7th November 2017
Josh McEvoy follows on from his article in July about 'Surviving the Summer Holidays' with an update for separated parents based in the UK planning trips ahead of the Thanksgiving and December holiday season in The American November/December 2017 issue.
Whether you are planning a trip home to the USA over the holidays; or an adventure abroad to other exotic or wintery locations, there are a number of important factors to be considered by any separated parent. Who will the children spend the holidays with? How long will the children spend with each parent? Will that time involve any travel abroad? What happens if plans cannot be agreed?
Failing to plan is planning to fail
The key to avoiding arguments is good communication and planning ahead. You should try to agree holiday schedules in advance and give sufficient notice to other parents about any intended trips. The further ahead you plan the more time you will have to try and resolve any issues or disagreements. The holidays usually represent a break from the usual pattern or routine and will therefore require careful thought and consideration.
The ability to compromise is a key skill and you should be prepared to be flexible and co-operate. Remember if you are willing to accommodate the plans of the other parent they will be more likely to accommodate your future plans. You should try to make all decisions with the best interests of the children in mind. If parents are unable to work together then ultimately it is the children that will suffer as they will miss out on experiences.
If you intend to travel outside of England and Wales, you must obtain the permission of all persons with parental responsibility for each child. If you travel without such permission, you are potentially committing a child abduction which is a criminal offence.
It is good practice to communicate in good time to the other parent full details of your travel plans. This information should be provided at the time of seeking consent to the proposed trip. The more information you provide the greater the likelihood of obtaining consent to your proposed trip and avoiding disappointment. You should also consider in advance whether any documents required to travel, such as passports, will need to be exchanged. It may also be prudent to give thought to how the children can keep in touch with the other parent during the holidays and you should encourage them to do so.
If you cannot agree holiday arrangements then it is possible to seek the permission of the Court to take the children abroad for a temporary period.
Applications to Court
If you have attempted all other avenues and still cannot reach an agreement on your holiday plans, then you can make an application to the Family Court to determine the issues. The process of making an application can be both financially and emotionally draining and so should only be pursued as a last resort. A good family solicitor will first explore your options to reach an agreement before advising you to issue an application.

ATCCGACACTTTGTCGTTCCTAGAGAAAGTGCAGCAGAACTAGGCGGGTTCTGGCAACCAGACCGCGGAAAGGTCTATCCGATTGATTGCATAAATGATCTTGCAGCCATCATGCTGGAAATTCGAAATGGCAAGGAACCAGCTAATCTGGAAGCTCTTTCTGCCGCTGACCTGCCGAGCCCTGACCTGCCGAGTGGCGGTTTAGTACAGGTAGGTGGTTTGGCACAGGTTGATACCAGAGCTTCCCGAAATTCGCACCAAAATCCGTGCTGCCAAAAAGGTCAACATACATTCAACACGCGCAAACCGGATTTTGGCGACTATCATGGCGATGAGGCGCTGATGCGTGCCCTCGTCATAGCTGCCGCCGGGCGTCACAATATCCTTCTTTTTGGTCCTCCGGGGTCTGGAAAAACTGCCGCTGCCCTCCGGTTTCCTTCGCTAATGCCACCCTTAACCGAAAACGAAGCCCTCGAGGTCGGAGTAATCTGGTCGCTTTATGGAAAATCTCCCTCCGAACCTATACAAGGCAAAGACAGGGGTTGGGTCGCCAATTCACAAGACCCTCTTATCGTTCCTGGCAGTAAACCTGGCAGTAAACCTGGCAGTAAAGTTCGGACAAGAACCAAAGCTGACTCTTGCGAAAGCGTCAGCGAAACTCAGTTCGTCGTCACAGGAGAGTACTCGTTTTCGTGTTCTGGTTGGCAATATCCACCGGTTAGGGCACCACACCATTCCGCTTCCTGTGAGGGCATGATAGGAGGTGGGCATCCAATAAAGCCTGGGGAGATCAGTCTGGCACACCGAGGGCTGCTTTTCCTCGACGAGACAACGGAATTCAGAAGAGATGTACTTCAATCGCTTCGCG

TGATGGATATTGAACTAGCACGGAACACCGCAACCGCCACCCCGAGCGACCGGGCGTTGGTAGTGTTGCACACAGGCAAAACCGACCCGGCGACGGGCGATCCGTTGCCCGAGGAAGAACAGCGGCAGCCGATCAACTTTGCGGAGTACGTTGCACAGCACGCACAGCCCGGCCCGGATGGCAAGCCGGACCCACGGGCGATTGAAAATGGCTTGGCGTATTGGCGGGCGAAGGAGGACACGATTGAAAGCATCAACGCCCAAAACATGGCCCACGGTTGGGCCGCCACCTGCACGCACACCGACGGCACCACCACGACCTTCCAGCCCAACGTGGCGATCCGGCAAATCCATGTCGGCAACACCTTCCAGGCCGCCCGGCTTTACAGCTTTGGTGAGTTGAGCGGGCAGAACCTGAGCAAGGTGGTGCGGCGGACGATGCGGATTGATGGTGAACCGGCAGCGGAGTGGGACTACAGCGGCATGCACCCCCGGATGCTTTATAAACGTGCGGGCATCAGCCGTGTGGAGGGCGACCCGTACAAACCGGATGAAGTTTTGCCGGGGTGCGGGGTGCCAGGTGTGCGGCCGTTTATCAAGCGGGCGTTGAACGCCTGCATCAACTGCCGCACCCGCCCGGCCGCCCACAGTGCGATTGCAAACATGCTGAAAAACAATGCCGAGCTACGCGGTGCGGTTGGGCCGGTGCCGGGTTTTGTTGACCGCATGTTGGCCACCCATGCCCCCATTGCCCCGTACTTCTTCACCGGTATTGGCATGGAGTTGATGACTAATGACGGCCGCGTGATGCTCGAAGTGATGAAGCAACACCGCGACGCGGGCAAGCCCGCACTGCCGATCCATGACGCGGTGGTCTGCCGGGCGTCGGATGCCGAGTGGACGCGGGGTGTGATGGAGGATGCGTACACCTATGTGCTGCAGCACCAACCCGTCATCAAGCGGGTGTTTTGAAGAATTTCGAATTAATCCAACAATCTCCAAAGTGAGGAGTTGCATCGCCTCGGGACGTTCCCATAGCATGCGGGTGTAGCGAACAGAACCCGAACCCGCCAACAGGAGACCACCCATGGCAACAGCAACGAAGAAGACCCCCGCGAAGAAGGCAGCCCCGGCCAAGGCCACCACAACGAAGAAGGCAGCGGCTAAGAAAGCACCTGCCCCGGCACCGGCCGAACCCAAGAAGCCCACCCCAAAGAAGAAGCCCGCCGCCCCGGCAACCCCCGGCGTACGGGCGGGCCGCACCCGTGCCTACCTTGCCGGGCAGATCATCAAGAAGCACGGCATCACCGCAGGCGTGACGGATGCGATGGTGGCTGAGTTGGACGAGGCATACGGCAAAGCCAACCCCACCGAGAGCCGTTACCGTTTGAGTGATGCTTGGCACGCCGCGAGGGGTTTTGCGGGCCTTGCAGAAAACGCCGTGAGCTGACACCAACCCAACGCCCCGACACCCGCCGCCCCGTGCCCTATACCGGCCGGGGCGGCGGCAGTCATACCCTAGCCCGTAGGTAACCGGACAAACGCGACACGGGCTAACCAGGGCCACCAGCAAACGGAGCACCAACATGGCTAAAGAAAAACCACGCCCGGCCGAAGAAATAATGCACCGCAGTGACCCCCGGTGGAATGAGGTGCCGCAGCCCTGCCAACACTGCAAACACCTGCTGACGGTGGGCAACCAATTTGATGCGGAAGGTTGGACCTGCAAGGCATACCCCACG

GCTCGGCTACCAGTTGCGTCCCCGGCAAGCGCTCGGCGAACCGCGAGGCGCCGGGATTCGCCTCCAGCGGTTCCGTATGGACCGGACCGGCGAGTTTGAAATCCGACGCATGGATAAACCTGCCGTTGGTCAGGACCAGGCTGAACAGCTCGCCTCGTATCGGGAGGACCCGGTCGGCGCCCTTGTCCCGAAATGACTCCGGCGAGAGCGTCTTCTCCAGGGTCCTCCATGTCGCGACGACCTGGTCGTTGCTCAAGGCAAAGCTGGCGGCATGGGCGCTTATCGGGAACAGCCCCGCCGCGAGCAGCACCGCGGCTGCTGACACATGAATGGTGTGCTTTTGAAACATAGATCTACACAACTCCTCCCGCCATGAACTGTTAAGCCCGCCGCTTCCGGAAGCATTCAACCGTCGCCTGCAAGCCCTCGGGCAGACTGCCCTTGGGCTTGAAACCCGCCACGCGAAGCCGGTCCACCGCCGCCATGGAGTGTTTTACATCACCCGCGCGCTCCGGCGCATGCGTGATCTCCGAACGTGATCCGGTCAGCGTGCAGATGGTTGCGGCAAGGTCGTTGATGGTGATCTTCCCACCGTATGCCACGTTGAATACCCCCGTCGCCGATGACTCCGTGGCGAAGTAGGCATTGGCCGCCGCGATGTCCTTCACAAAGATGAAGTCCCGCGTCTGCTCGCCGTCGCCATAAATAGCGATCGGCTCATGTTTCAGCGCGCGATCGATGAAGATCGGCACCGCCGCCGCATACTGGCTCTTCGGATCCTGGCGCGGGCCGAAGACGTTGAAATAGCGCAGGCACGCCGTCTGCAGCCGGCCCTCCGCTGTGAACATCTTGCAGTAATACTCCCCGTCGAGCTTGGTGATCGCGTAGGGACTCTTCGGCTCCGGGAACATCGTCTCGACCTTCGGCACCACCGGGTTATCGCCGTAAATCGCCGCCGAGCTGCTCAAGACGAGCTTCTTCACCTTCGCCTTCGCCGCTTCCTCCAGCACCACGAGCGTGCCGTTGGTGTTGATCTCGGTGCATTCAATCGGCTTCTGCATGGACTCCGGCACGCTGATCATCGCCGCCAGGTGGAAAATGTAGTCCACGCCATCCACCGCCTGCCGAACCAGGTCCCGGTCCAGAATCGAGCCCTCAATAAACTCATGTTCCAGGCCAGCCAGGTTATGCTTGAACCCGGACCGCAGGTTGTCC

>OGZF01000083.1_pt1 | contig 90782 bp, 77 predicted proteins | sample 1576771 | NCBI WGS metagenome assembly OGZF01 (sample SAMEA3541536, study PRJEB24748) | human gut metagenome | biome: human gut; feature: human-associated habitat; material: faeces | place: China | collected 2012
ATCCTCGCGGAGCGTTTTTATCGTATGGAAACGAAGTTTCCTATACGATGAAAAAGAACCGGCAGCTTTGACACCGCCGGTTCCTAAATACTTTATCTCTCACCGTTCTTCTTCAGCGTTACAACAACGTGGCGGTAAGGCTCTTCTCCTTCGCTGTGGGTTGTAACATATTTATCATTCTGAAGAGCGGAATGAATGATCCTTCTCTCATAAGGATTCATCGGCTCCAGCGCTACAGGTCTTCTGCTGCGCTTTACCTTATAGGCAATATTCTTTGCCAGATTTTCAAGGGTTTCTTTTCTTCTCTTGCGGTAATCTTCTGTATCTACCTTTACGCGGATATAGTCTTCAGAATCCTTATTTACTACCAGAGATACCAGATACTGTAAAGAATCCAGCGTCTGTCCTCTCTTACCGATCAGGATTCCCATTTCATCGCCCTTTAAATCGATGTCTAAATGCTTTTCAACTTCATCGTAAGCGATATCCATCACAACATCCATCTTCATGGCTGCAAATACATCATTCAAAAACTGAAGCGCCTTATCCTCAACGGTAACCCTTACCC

If you are unsure about how to approach seeking an agreement with a former partner in relation to holidays, or whether or not you require permission to take your child abroad, you should seek the assistance of a specialist family lawyer who will be able to advise and assist you.
Josh McEvoy is a Solicitor in our leading Family department at Mundays advising clients on cases involving all aspects of family law with a particular focus on the financial consequences of divorce and separation and private law disputes involving children. Josh can be contacted on 01932 590692 or at firstname.lastname@example.org
Moving to the UK raises questions about your tax status but what about the effectiveness of your existing planning arrangements, such as your Will? With delicate family relationships discussed above, have you reviewed your Will?
For example, have you considered guardians for your children and how to provide for them in relation to any assets you have based in the UK? What happens if you fall ill whilst you are living in the UK? In the UK, if you do not have Lasting Powers of Attorney in place, and you lose capacity whilst you are resident here, this can mean that you are left unprotected and your loved ones will have to go to the Court of Protection, to arrange for a ‘deputy’ to be appointed to deal with your UK assets.This can be a stressful, costly exercise and may also take some time. Until the person passes away the deputy will also be accountable to the Court for annual accounts, putting in place annual insurance, annual court supervision fees and additional formal administrative burdens.
At Mundays we are able to ensure that whilst you are UK resident, even for a short period, that you have the most effective documentation in place. Whether you are already living in the UK or if you are about to move, it is preferable to have any existing documentation reviewed, to ensure that you do not fall into any nasty traps with tax consequences that you did not realise, either in the UK or in the US.
Within this edition of Mundays Business update you will find legal articles that we hope you will find useful and help you understand when you might need to seek legal advice.
Fiona Moss examines the approach to exchanging business cards under the EU General Data Protection Regulation (GDPR)
Kirstie Elliot describes new regulations for large private companies